GWJ Conference Call Episode 140

Conference Call

Prototype, Tiger Woods 10 (Wii), Sims 3, AAA Blockbuster Games, Your Emails and more!

This week Cory Banks is in the captain's seat as he steers the show through the treacherous waters of AAA blockbuster games. Also, Sean Sands uses saucy language to make his point! If you want to submit a question or comment call in to our voicemail line at (612) 284-4563.

To contact us, email [email protected]! Send us your thoughts on the show, pressing issues you want to talk about or whatever else is on your mind. You can even send a 30 second audio question or comment (MP3 format please) if you're so inclined. You can also submit a question or comment call in to our voicemail line at (612) 284-4563!

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Show credits

Music credits: 

Intro/Outtro Music - Ian Dorsch, Willowtree Audioworks

"PodunkStump" (Ian Dorsch) - 0:37:01
"Los Pistoleros" (Ian Dorsch) - 1:04:27

Comments

Jayhawker:

Please, please watch Matt Mason's speech in the attached video.

I have no respect for holders of copyright who extend it to be legacy items for the good of them and theirs for decades. I have no respect for publishers who produce nothing.

You see, a publisher is someone who purchases IP and is in the business of distributing them. They are merchants, not producers. I do not wish to impose my own brand of compensation for them. I like iTunes and I didn't think that up. Jobs did. Do you hate him, too?

I want software and content producers to be compensated for their labor better and more appropriately. A digital future allows YOU to be both producer and publisher because of the efficiencies of digital distribution. EA and Activision do not want this because it cuts out the middleman - it cuts THEM out. This requires them to change their business strategy and model. As Mason mentions in his speech,

"What business are you REALLY in?"

EA is in the business of hype, pomp, and DVD sales. It also distributes games (the information), but that's merely the manner and kernel of its DVD sales model.

Presented with a more efficient method of distributing GAMES - EA says "NO!!!!" and that tells you all you really need to know.

If you were in the farming industry and someone presents you with a technology that allows you to mill your grain yourself, how would you feel? Ecstatic, right? How would the millers feel? Not so good. They will do everything in their power to retard this technology and convince everyone that the use of it is unhealthy, even immoral. EA is a not a producer. Publishers do not make games. Developers do.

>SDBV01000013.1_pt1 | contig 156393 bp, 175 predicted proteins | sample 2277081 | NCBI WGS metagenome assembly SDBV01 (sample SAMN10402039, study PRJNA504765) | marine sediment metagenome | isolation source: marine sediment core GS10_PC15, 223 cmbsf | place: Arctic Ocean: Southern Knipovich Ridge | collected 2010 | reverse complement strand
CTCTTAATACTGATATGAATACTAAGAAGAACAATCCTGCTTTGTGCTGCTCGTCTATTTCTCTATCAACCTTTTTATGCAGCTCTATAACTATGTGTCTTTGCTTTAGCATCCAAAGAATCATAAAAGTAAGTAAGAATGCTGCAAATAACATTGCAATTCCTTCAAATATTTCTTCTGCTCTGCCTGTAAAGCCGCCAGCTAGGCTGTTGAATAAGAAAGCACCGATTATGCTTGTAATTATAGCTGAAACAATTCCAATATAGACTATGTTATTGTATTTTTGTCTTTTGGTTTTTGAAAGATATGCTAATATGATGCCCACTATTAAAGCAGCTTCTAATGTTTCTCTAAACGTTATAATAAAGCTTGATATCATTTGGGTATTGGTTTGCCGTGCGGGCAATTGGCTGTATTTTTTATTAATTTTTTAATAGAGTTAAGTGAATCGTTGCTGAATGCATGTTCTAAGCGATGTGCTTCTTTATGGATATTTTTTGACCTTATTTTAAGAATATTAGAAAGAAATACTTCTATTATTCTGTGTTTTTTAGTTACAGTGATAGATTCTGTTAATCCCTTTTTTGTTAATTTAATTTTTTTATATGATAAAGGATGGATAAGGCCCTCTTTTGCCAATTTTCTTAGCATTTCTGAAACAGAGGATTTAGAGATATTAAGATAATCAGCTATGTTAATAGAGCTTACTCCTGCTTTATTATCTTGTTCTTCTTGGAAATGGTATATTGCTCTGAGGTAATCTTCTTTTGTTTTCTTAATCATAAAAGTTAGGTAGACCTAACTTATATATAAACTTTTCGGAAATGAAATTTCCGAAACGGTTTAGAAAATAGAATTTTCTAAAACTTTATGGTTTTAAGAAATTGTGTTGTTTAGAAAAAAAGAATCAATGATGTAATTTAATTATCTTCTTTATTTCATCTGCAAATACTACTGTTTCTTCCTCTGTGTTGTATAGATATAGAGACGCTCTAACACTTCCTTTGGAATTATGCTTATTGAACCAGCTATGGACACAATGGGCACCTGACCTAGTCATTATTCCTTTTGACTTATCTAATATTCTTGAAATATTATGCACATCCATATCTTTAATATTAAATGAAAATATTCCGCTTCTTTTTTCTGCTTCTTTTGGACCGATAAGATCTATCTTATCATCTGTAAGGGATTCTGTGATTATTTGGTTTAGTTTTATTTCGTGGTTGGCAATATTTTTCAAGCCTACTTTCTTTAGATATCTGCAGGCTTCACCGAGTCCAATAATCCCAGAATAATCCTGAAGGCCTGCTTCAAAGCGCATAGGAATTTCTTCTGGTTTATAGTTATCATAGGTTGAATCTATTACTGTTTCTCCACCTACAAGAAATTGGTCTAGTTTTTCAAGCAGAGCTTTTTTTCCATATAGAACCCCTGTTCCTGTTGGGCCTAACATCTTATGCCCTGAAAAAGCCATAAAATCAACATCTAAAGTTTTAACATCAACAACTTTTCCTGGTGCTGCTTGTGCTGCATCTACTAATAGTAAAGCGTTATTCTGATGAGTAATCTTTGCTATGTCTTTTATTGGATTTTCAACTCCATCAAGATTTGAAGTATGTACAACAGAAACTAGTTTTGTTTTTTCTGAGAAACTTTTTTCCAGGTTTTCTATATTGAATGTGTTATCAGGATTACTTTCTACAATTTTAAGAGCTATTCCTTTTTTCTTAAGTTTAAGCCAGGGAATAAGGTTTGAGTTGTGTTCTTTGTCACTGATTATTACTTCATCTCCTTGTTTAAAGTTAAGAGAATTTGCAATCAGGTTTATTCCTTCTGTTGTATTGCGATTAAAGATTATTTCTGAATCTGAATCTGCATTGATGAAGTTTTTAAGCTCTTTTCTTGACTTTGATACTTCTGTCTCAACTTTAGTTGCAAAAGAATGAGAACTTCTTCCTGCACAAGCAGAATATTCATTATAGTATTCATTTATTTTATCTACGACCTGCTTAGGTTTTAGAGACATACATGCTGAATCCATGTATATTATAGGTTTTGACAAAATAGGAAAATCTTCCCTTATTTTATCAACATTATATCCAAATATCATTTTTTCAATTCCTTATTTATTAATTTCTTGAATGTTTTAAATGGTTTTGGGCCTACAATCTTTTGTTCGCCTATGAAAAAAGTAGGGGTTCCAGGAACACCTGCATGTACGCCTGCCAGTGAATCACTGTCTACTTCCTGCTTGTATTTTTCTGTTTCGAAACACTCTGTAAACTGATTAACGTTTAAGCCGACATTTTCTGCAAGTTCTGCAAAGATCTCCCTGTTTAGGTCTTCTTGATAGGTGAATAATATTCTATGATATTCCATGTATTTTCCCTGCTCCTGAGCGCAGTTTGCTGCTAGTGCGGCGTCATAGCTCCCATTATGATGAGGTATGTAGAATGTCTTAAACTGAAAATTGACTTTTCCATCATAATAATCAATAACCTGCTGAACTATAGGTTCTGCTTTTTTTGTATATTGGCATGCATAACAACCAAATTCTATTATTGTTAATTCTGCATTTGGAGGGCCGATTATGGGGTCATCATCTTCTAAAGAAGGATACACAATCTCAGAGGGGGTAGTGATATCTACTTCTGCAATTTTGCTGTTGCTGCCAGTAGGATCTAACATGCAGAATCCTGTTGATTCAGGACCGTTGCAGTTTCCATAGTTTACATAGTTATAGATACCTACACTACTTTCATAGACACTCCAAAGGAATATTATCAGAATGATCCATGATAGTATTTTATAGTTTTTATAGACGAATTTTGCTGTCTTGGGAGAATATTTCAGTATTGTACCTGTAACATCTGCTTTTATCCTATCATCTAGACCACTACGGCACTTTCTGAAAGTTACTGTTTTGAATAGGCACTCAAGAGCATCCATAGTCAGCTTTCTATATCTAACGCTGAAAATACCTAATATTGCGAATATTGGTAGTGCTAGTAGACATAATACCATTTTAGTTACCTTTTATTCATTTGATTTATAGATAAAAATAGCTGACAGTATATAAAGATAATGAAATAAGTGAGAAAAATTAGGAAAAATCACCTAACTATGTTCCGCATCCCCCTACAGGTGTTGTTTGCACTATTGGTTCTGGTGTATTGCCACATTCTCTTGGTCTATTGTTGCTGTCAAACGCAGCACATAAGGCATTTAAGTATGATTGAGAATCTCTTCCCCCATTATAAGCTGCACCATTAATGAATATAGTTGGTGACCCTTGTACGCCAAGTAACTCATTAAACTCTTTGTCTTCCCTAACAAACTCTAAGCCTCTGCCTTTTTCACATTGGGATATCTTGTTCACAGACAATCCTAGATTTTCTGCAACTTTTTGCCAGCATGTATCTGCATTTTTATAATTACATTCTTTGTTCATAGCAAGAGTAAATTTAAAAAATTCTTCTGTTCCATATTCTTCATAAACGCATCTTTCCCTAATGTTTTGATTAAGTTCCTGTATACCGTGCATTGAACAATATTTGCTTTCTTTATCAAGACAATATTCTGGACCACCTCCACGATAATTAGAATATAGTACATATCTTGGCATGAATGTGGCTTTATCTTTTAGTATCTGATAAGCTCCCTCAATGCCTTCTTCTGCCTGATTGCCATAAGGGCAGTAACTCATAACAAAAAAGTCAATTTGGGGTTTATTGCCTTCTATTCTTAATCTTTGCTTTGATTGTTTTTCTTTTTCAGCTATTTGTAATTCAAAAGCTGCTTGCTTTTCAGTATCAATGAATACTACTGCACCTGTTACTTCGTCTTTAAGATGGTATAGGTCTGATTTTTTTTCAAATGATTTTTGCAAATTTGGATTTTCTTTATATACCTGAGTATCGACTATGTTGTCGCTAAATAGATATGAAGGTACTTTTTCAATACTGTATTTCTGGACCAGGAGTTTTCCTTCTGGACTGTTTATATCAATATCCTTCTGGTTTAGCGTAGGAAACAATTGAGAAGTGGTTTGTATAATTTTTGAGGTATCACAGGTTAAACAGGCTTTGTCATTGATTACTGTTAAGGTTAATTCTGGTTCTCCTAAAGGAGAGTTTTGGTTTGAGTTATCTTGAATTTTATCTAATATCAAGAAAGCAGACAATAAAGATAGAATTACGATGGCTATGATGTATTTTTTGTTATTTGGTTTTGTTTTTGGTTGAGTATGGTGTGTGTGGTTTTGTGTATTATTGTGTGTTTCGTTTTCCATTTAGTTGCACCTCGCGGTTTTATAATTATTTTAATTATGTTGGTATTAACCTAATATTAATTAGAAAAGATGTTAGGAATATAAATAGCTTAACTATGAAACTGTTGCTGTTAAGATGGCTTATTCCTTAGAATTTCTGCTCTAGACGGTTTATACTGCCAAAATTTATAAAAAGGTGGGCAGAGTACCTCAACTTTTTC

LarryC wrote:

EA is a not a producer. Publishers do not make games. Developers do.

Your argument kind of breaks down here because publishers directly fund and make games. They advertise, they have in-house developers and they also pay third party developers to finish the games they otherwise couldn't (e.g. Brutal Legend) and wouldn't be able to get development money from the public for anyway. They also help supervise (sometimes negatively) and coordinate the teams (e.g. Stalker). It's one thing asking for money for incomplete 'free roaming, sandbox -style games' but i believe that it's 100% more difficult to do the same thing for a purely story-driven endeavour.

Take for example Teltale games. They effectively use the model you describe for Mount and Blade and they're lucky that they're pretty much the only development house doing so in a heavily under-supported genre. A counter example to this is Sin Episodes, a completely serviceable and IMO, fun game whose storyline we will never see finished because the episodic/developmental model isn't very reliable when placed in a highly competitive landscape - you need to have a large sum of either money laid aside or public interest.... they also said that a lot of support costs were expended on people who didn't buy the game but instead pirated it. Certain genres are more prone to piracy because they have more mainstream appeal and i think that there is no one right or wrong way to produce a product in light of these hurdles. Just because EA might be against DRM free downloads (because they are certainly not against digital downloads) doesn't preclude them from happening - in fact you see already there are a number of independent, small studios that are releasing their products DRM free because they see no benefit between releases that have DRM and those that don't.

Going to put this in a new post because reading a wall of text just isn't fun

After watching the linked video, the difference between the type of piratcy that Matt Mason is describing for much of his presentation is that those pirates use a vehicle to provide new, previously unobtainable and unique content. Currently, the piracy that is being used through the peer to peer services is just copied content.

I think that's where he makes the logical mis-step towards the current system in relation to most software, music and film piracy. Even the radio, Nike and Wolfenstein/Smurfenstein examples highlight this difference.